How to Perform a Durbin-Watson Test in Python

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The Durbin-Watson (DW) test is a statistical test that is used to detect the presence of autocorrelation (a relationship between values separated from each other by a given time lag) in the residuals (prediction errors) of a regression analysis.

When developing a regression model, one of the key assumptions is that the residuals are not autocorrelated. Autocorrelation occurs when the residuals are not independent from each other. In other words, when the value of y(x+1) is not independent from the value of y(x). Autocorrelation can lead to unreliable and inefficient estimates of the regression coefficients.

The Durbin-Watson test can help us test this assumption by giving a test statistic, which is a number that can range from 0 to 4. The closer to 2 the statistic, the less evidence for autocorrelation; a value below 2 implies positive autocorrelation, while a value above 2 suggests negative autocorrelation.

This article will guide you on how to perform the Durbin-Watson test in Python using the StatsModels library.

Data Preparation

Let’s first load and prepare our data. In this example, we will use the Boston Housing dataset from the sklearn datasets:

from sklearn import datasets
import pandas as pd

# Load Boston housing dataset
boston = datasets.load_boston()

# Prepare DataFrame
boston_df = pd.DataFrame(, columns=boston.feature_names)
boston_df['MEDV'] =

This dataset contains information collected by the U.S Census Service concerning housing in the area of Boston Mass. It was originally a part of UCI Machine Learning Repository and has been used extensively throughout the literature to benchmark algorithms. However, these comparisons were primarily done outside of Delve and are thus somewhat suspect. The dataset has 506 instances, 13 numerical/categorical attributes, and a target variable MEDV, which is the Median value of owner-occupied homes in $1000s.

Fitting a Linear Regression Model

Before performing the Durbin-Watson test, we first need to fit a linear regression model to our data. We’ll use the ‘RM’ feature (average number of rooms per dwelling) to predict ‘MEDV’ (Median value of owner-occupied homes).

from sklearn.model_selection import train_test_split
from sklearn.linear_model import LinearRegression

# Feature and target
X = boston_df[['RM']]
y = boston_df['MEDV']

# Split data into training set and test set
X_train, X_test, y_train, y_test = train_test_split(X, y, test_size=0.2, random_state=42)

# Train the model
lm = LinearRegression(), y_train)

Once we have fitted the model, we can predict values for the test set and calculate the residuals:

# Predicting values
y_pred = lm.predict(X_test)

# Calculating residuals
residuals = y_test - y_pred

Performing the Durbin-Watson Test

To perform the Durbin-Watson test in Python, we can use the durbin_watson function from the StatsModels library:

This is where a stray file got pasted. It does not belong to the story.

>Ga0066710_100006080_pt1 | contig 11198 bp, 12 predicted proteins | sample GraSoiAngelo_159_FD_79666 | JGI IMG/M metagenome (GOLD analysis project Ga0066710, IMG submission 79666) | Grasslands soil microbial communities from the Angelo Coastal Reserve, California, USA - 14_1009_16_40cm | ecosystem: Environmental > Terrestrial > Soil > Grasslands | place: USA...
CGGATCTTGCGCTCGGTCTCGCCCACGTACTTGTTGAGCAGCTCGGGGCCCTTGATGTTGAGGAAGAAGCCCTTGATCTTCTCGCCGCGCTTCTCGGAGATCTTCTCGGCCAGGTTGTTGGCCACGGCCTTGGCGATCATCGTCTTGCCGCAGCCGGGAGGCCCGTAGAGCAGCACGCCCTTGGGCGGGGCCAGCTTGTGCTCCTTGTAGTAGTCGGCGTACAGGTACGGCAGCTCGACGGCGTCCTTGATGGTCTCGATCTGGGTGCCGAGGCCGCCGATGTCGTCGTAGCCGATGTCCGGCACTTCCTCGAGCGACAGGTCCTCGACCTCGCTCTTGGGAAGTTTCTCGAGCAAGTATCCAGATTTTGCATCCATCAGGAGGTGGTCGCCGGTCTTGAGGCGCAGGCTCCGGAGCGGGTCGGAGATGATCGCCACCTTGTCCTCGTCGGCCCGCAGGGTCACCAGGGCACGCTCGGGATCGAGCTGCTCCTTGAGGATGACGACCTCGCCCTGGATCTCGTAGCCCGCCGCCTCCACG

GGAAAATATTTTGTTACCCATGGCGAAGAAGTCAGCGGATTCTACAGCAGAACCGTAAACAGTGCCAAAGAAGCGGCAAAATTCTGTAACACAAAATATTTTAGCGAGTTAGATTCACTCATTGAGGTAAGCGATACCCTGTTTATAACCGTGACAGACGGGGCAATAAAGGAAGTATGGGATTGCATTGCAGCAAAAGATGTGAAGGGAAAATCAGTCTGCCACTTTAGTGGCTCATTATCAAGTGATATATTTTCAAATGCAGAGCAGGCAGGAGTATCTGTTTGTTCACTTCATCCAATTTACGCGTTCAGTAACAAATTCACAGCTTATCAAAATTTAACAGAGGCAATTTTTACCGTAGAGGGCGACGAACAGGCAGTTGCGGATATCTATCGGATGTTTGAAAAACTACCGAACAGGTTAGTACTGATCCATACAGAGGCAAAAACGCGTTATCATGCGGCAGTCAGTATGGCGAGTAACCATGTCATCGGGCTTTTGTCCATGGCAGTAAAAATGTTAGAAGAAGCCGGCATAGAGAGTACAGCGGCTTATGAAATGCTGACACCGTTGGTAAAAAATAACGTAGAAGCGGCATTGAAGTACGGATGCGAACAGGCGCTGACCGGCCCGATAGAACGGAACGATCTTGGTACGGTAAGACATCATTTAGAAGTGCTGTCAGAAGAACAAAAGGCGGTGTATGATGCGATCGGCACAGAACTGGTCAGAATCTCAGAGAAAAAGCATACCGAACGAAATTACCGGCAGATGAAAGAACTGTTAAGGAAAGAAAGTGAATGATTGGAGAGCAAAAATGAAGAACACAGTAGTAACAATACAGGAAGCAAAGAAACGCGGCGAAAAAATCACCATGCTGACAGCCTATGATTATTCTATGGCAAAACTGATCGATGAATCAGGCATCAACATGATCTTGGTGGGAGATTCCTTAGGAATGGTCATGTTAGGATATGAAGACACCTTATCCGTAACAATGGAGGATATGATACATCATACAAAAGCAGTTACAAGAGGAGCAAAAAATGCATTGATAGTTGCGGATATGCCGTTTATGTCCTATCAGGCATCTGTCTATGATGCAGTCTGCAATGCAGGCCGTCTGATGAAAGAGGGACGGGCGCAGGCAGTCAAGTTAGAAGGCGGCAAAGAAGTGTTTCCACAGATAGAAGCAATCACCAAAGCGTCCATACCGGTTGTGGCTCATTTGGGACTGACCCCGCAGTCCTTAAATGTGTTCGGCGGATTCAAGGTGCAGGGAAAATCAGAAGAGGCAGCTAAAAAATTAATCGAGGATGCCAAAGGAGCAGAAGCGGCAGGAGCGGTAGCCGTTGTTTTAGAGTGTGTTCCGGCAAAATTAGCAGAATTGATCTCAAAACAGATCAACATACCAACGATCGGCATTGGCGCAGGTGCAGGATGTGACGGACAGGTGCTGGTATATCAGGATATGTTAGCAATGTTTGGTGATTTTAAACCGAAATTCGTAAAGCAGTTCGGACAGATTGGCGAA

from statsmodels.stats.stattools import durbin_watson

# Perform Durbin-Watson test
dw_result = durbin_watson(residuals)

print(f'Durbin-Watson statistic: {dw_result}')

The Durbin-Watson test statistic is approximately equal to 2*(1-r) where r is the sample autocorrelation of the residuals. Therefore, for r == 0, indicating no serial correlation, the test statistic equals 2. The statistic will always be between 0 and 4. The closer to 0 the statistic, the stronger the evidence for positive serial correlation. The closer to 4, the stronger the evidence for negative serial correlation.


The Durbin-Watson statistic will always lie between 0 and 4.

  1. A value of 2.0 means there is no autocorrelation detected in the sample.
  2. Values from 0 to less than 2 indicate positive autocorrelation and values from from 2 to 4 indicate negative autocorrelation.
  3. A value of 0 indicates perfect positive autocorrelation, while a value of 4 indicates perfect negative autocorrelation.

In the context of the Durbin-Watson statistic, “positive” autocorrelation is serial correlation where high (low) values follow high (low) values. “Negative” autocorrelation is serial correlation where high (low) values follow low (high) values.

For example, if the Durbin-Watson statistic is significantly less than 2, there may be evidence to suggest that there is a positive autocorrelation. On the other hand, if the Durbin-Watson statistic is significantly greater than 2, there may be evidence to suggest a negative autocorrelation.


The Durbin-Watson test is a vital tool in regression analysis to check the autocorrelation in the residuals. The residuals of a well-specified model will be randomly distributed and not show any patterns. Autocorrelation violates this randomness assumption and thus needs to be detected and addressed.

In this article, we have walked through how to perform the Durbin-Watson test in Python using the StatsModels library. In the world of data analysis and modeling, it is essential to understand your data thoroughly, and one of the ways to ensure this is by testing the underlying assumptions, such as the absence of autocorrelation in regression analysis.

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